Nadine van den Bosch and artwork by Laure Prouvost. Photo by: Saffron Pape Photography
In this section we let a selection of art lovers – from occasional buyers to art professionals – talk about their perception of art and preferences: where do they want to see art? Where do they purchase art, and above all: from which artists do they buy? Below, an interview with Nadine van den Bosch (Programme manager Young Collectors Circle & freelance curator, age 31)
What does art mean to you?
Art allows me to look at the world in a different way, provides new insights and offers an opportunity for reflection. Art can move one, bring joy or evoke sadness and impotence. I can’t imagine life without art.
Sarah Naqvi, Untitled, 2017, AKINCI.
Were you exposed to art while growing up?
In our home there was always a focus on art and culture, both for looking at it as for making it. Beautiful works of art were also to be found at my grandparents. Their eclectic collections included a bit of everything: antiques, modern art and design.
Where do you read about the latest developments in the art world?
As a child, I was often engaged in creative activities and there were plenty of art books around the house. Later, I studied this further during my art history studies.
Where do you prefer to look at art?
I love to watch art in the artist’s studio. I also like to visit galleries, art fairs and museums. Fairs are very suitable for discovering new artists and new galleries, which is why I like being surprised at fairs. I follow artists online on Instagram.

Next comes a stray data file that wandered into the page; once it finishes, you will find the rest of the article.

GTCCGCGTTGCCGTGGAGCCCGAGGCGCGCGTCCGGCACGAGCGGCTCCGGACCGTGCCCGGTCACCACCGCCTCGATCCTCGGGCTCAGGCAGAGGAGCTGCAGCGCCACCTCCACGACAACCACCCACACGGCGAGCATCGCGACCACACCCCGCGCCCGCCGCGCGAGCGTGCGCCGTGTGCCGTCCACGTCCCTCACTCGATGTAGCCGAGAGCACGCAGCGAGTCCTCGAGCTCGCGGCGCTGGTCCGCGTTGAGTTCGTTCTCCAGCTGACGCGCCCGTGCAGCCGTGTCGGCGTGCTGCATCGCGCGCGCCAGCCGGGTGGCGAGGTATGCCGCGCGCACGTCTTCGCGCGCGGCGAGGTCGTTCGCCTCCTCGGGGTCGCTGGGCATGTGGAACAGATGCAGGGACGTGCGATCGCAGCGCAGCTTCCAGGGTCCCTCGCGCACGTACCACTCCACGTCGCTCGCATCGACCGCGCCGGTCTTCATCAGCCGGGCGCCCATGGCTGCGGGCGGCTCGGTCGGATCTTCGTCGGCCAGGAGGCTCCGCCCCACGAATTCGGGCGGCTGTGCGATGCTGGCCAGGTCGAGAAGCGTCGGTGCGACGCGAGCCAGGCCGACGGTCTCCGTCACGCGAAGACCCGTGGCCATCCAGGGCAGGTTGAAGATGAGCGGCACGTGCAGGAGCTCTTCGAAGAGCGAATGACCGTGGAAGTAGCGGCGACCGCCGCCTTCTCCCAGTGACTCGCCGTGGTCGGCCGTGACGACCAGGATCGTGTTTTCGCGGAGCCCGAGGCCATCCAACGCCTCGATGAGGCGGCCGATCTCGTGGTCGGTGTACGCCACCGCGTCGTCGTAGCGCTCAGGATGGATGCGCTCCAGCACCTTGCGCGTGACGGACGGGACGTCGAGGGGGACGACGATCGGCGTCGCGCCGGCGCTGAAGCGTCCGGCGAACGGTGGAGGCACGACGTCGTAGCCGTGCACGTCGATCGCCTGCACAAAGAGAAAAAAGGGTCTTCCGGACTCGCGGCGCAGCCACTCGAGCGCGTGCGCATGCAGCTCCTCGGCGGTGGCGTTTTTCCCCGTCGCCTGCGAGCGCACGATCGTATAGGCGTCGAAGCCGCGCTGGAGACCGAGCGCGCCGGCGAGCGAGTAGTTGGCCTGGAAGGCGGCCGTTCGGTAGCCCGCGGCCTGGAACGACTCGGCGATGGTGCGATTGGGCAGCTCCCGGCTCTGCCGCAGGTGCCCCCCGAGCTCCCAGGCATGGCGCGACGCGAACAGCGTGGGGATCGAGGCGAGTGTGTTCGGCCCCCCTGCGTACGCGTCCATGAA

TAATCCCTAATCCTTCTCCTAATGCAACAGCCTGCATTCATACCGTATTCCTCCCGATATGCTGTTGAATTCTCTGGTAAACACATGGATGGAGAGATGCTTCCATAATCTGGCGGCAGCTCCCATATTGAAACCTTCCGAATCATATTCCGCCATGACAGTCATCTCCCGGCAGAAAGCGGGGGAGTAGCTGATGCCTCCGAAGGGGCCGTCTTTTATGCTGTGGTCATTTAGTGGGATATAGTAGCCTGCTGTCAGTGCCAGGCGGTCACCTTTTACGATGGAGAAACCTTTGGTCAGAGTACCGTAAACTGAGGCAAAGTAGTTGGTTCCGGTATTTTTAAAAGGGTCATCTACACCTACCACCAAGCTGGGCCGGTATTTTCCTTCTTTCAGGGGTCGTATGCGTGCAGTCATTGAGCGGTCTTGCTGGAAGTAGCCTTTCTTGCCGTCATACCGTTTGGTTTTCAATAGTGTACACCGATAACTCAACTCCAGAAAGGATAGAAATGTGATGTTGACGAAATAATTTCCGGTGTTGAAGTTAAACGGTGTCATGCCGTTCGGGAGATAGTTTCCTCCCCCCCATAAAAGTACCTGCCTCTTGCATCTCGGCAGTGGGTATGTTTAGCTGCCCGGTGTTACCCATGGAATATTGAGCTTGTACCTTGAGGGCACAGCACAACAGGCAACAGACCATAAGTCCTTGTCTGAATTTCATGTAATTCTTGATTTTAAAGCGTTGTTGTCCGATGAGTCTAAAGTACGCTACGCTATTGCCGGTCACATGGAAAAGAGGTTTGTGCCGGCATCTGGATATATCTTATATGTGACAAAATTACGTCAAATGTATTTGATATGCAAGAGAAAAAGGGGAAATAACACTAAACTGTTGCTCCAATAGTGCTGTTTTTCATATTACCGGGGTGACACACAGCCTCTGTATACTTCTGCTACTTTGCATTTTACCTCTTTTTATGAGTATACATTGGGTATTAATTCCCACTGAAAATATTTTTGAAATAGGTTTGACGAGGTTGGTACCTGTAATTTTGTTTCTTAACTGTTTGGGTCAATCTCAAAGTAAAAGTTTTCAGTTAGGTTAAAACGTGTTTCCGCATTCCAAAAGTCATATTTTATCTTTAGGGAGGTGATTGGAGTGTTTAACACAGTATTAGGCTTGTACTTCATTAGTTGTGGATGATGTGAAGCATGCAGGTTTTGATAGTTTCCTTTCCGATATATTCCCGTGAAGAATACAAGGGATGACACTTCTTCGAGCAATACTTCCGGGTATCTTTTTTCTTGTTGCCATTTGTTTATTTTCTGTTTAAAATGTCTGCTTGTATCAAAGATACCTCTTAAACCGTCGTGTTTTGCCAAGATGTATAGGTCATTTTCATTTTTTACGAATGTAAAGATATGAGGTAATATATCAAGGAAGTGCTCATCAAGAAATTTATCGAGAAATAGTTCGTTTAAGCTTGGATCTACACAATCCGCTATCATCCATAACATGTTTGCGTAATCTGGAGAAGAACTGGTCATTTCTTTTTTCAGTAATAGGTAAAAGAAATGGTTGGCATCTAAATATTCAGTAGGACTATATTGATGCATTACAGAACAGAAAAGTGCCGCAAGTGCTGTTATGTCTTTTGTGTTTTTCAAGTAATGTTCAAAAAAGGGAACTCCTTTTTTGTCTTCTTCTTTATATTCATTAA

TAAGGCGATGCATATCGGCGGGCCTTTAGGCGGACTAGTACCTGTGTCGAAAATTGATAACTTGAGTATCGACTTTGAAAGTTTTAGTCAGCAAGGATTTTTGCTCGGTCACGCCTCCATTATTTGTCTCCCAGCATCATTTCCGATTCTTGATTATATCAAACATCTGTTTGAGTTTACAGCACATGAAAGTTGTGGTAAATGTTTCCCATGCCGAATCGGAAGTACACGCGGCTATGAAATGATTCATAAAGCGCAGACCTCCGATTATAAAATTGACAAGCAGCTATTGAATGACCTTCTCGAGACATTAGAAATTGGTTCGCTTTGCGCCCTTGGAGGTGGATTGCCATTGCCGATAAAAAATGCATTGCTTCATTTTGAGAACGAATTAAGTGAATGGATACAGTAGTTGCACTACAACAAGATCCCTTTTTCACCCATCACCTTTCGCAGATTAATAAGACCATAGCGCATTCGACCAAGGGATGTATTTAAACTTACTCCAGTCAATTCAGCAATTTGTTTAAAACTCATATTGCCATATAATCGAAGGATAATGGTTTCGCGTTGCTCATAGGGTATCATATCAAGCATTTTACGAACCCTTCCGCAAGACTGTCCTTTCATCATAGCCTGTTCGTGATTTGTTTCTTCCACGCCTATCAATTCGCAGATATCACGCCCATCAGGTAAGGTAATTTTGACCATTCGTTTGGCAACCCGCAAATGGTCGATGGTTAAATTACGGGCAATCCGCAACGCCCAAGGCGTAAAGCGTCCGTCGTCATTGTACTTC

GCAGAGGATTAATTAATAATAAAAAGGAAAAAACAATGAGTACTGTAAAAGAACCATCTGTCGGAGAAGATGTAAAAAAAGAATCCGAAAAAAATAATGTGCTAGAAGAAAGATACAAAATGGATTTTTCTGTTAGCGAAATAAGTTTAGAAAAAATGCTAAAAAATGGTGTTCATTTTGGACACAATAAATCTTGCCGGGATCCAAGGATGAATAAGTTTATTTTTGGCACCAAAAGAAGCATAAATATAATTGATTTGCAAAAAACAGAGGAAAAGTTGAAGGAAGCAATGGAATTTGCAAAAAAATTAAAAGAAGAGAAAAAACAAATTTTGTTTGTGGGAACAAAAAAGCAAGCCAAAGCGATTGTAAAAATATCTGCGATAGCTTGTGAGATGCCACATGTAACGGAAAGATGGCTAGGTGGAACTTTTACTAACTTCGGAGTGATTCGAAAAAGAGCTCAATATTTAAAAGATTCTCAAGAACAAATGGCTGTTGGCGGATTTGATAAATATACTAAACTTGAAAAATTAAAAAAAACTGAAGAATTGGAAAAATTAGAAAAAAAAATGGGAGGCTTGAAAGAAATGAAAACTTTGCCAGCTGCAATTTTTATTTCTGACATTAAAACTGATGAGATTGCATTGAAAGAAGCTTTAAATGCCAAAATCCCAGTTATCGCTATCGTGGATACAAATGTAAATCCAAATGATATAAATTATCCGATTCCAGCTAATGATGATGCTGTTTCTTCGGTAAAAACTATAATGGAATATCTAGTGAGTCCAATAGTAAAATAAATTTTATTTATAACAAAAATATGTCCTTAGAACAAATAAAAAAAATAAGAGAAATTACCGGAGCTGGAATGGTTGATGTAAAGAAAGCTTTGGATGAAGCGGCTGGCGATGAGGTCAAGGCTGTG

David Noro, Crossroad, 2020, Althuis Hofland Fine Arts.
How often do you buy art each year?
I buy about four to five works per year on average. That is always a mix of unique work and editioned works. Although we don't live that big, I try not to let my choices hinder me.
Where do you do your buying: in a gallery, at an art fair, at an auction or online?
This varies, usually in the gallery or at a fair and occasionally online or at an auction. For example, I recently bought a work by Isabelle Andriessen, based on a snapshot that the gallery owner texted me. It added to the excitement to see "my" work for the first time at Art Rotterdam a few weeks later. Fortunately, the work was even better than I had hoped!
Josefin Arnell, Chicks with ticks 1, 2019, Galerie Stigter Van Doesburg.
Is it important that you and your partner always agree on a purchase?
My boyfriend and I always decide together, but I usually come up with a proposal to buy a work.
Do you have a special relationship with any one gallery?
I always look forward to the exhibitions at Upstream, AKINCI and Martin van Zomeren in the knowledge that I’ll be pleasantly surprised by their original and daring choices.
If you had an unlimited budget, who would you buy a work from?
I would really like to add a work by Alicja Kwade to my collection, her installations are fragile and powerful at the same time.
Also, a "Candy Spill" by Félix González-Torres: when first I saw this work years ago, I was so moved by the vulnerability it radiates. It depicts the weight of his lover Ross Laycock, who died of AIDS in 1991.
Finally, I wouldn't object to a work by Tracey Emin, her feminist work is uncompromising and always to the point.
Who are your favourite artists?
Caroline Walker's work gives you the feeling that you - like a voyeur - are peeking in somewhere. She portrays women who are often invisible, such as chambermaids and tailors.
David Noro is a talented young painter, whose work I discovered a few years ago at the Gerrit Rietveld Academy. His cheerful, uninhibited way of painting really appeals to me.
Josefin Arnell switches effortlessly between performance, video, painting and sculpture. For me, it's her drawings that stand out – they’re explicit, with a hint of absurdism.
Caroline Walker, Desert Modern, 2016, GRIMM.